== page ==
Every year the anniversary of Brown v. Board of Education brings up reminders of how far we’ve come as a nation. And every year there’s a discussion that schools, and by extension neighborhoods, are re-segregating.
As I’ve written about before, I taught at intensely segregated (as the NYT puts it) schools in NYC.
There was beauty in it. I knew for sure that I was helping my community, I could understand many of the cultural norms, and no one ever asked me if I’d cut my hair when I’d simply washed it.
But it also got…tiring. There’s more to the world than people of my hue; but you wouldn’t know it when walking through my neighborhood, school, or place of worship. When I’m honest with myself, I became more narrow-minded and less open to people of other races when living My Segregated Life.
As a result, I will forever be an advocate of diverse (racially and economically) educational experiences. I went to the two most diverse high schools in my uber-diverse district. My informal education, that which I got from my peers, I value more than my formal education.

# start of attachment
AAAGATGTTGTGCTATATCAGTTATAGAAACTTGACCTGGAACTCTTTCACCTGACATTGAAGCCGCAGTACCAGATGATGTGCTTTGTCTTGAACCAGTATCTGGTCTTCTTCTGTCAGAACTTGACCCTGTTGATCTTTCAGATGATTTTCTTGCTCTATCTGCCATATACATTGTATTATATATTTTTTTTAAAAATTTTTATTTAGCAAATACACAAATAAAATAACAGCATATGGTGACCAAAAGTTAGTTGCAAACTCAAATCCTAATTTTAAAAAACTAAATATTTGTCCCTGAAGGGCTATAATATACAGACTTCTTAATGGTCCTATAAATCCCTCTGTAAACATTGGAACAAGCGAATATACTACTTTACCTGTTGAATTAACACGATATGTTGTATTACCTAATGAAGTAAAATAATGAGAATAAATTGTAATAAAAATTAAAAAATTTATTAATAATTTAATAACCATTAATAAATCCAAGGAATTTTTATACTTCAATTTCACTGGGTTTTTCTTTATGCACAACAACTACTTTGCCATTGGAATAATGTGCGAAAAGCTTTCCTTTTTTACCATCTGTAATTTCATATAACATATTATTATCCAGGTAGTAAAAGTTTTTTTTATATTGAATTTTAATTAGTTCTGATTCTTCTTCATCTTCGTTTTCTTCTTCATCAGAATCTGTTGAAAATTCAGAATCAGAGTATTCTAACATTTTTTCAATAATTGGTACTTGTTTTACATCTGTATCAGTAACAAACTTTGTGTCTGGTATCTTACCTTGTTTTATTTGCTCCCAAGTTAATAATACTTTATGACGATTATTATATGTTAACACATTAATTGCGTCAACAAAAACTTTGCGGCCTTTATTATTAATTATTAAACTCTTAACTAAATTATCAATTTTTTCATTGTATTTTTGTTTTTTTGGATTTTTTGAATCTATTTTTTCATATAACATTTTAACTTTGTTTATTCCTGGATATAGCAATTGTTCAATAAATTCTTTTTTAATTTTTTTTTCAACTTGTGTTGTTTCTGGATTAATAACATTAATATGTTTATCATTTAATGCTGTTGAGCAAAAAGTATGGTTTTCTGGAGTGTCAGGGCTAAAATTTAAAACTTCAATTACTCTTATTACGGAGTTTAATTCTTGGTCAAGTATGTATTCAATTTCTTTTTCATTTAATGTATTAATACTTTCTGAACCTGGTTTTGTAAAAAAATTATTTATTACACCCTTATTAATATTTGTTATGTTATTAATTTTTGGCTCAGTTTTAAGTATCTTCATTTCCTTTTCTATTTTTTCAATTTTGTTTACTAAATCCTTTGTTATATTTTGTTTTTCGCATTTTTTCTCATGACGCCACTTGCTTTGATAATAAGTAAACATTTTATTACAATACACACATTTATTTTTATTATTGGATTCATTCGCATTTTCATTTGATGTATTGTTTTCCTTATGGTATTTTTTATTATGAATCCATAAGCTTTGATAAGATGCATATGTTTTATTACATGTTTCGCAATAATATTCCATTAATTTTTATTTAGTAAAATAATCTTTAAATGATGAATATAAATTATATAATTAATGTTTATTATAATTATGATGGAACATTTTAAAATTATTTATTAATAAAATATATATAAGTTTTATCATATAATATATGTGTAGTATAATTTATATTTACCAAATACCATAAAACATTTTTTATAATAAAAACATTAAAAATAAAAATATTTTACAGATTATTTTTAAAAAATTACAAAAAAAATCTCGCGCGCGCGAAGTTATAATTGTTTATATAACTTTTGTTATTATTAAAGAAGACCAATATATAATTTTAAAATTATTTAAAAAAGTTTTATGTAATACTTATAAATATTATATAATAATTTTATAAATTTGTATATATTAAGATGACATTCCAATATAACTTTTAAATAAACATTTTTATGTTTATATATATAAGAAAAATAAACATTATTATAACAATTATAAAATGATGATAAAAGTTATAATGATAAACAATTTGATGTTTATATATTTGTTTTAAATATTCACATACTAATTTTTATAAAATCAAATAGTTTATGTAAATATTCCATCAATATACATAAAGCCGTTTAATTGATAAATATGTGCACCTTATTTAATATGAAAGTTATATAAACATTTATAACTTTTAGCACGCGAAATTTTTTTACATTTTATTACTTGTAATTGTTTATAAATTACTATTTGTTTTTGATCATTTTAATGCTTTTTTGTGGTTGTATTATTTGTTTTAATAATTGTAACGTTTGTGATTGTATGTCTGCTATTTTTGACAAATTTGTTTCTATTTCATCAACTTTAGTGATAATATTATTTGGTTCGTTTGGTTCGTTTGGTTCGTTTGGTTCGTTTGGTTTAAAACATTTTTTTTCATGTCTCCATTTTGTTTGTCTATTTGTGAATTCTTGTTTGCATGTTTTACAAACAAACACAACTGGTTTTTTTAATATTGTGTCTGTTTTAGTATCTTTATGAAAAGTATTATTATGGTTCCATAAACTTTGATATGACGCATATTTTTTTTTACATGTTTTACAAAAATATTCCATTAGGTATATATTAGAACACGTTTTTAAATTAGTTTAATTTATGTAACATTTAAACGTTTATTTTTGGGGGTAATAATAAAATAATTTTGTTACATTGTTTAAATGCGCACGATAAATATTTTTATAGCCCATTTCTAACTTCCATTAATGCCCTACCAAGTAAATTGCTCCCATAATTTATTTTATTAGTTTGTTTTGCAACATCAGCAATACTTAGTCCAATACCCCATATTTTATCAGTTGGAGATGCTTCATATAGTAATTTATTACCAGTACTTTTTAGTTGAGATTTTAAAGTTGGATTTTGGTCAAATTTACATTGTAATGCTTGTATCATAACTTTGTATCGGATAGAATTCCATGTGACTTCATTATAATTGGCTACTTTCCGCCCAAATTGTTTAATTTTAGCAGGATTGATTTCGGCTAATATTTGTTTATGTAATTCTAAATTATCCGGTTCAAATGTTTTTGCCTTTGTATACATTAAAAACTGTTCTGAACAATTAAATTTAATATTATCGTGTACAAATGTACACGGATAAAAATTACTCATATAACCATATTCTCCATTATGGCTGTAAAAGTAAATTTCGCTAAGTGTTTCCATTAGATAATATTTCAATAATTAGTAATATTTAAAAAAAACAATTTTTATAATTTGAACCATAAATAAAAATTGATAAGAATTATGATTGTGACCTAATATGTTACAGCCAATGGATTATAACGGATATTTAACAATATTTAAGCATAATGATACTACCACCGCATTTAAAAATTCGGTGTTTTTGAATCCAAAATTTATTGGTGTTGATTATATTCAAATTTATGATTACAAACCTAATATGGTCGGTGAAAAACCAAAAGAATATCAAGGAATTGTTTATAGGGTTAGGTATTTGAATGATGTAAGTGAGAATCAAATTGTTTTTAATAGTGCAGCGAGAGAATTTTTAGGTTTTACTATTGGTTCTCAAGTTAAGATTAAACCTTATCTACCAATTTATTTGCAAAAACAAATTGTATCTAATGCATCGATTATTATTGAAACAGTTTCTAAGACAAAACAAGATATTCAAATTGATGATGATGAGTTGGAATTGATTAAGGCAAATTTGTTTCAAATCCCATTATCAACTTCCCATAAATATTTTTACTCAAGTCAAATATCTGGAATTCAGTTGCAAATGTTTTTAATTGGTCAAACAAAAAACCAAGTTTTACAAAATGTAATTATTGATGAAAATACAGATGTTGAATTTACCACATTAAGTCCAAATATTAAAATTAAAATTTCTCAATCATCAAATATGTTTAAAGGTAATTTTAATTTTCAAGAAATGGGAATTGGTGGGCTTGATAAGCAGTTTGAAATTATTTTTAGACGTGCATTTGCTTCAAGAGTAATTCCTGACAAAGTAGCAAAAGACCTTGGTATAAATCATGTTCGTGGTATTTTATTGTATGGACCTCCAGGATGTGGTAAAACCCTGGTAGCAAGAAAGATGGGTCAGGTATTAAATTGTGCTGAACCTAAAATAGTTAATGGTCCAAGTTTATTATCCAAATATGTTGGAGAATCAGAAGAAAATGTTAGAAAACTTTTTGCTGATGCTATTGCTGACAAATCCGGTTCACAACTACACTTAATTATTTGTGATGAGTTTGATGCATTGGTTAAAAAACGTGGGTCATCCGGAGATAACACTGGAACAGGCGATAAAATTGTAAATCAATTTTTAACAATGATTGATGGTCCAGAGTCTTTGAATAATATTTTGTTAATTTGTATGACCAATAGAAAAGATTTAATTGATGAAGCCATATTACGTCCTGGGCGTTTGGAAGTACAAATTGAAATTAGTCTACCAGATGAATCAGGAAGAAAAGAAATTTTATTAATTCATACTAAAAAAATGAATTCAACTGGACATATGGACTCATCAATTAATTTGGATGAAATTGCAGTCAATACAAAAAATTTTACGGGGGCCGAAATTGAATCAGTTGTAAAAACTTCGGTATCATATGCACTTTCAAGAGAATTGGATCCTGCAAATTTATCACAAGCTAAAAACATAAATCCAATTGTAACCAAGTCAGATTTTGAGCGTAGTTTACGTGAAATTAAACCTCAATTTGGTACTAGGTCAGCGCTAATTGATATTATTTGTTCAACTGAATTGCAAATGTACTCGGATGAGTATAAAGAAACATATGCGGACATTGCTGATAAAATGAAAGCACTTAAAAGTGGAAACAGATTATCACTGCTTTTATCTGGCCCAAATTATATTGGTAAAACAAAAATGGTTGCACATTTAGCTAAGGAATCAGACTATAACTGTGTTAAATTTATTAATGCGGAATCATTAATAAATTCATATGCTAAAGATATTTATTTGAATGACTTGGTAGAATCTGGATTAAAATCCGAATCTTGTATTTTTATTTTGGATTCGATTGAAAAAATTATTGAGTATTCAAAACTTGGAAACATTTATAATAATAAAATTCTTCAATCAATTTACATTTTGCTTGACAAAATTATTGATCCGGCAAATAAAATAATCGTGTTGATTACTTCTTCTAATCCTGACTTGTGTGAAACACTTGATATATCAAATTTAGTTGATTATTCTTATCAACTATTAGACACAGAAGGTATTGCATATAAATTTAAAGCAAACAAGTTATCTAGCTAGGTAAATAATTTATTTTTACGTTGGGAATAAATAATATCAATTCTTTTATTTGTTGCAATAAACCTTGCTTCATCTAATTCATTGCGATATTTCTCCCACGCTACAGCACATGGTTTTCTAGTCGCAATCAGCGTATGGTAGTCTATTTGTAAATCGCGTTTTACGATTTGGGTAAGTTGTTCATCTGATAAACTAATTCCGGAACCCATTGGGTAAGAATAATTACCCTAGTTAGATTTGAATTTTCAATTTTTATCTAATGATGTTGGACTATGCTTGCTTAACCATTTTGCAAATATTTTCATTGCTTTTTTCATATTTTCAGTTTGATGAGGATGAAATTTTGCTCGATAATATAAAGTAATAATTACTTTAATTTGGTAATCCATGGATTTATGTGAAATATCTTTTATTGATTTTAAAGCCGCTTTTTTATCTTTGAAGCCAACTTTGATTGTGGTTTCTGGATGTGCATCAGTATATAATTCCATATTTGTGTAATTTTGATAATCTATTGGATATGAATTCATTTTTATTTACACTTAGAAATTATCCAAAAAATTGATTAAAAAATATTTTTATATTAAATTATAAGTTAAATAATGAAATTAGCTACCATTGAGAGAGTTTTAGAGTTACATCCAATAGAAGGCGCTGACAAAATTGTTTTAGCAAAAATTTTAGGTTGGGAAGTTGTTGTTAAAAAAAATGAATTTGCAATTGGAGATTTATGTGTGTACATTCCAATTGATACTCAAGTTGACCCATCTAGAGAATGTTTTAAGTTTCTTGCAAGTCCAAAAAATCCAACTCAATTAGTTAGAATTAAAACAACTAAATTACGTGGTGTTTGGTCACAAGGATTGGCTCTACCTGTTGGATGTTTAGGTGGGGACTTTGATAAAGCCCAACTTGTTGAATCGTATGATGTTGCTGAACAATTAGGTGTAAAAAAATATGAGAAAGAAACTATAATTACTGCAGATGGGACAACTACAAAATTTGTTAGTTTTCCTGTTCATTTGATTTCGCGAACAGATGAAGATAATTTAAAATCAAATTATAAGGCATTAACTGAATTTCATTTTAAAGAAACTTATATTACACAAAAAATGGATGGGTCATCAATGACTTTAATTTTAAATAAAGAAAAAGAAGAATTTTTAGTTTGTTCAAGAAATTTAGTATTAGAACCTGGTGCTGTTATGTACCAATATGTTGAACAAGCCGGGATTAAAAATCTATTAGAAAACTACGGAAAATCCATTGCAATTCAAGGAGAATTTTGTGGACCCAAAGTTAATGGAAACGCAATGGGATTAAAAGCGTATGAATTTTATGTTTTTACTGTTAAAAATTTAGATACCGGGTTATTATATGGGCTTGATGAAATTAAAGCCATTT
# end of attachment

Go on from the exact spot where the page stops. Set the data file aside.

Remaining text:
Even though I still have plenty of ignorant moments, I honestly believe I’m less ignorant and know “a little something, something” about various cultural norms because you simply had to when going to a school that was 30% Black, 30% Latino, 20% Asian, and 20% white. I never learned the official statistics, but it seemed as if half the school had at least one immigrant parent too.
I will be paying close attention to education policy that addresses the re-segregation of America. It’s an issue that makes the papers every year as an ironic memory to Brown v. Board, but it’s an issue that remains year after year.
What are your thoughts? Did you have a diverse educational experience? How did it (or the lack thereof) affect you? Do you think a diverse educational experience is even important? Feel free to respond in the Comments section.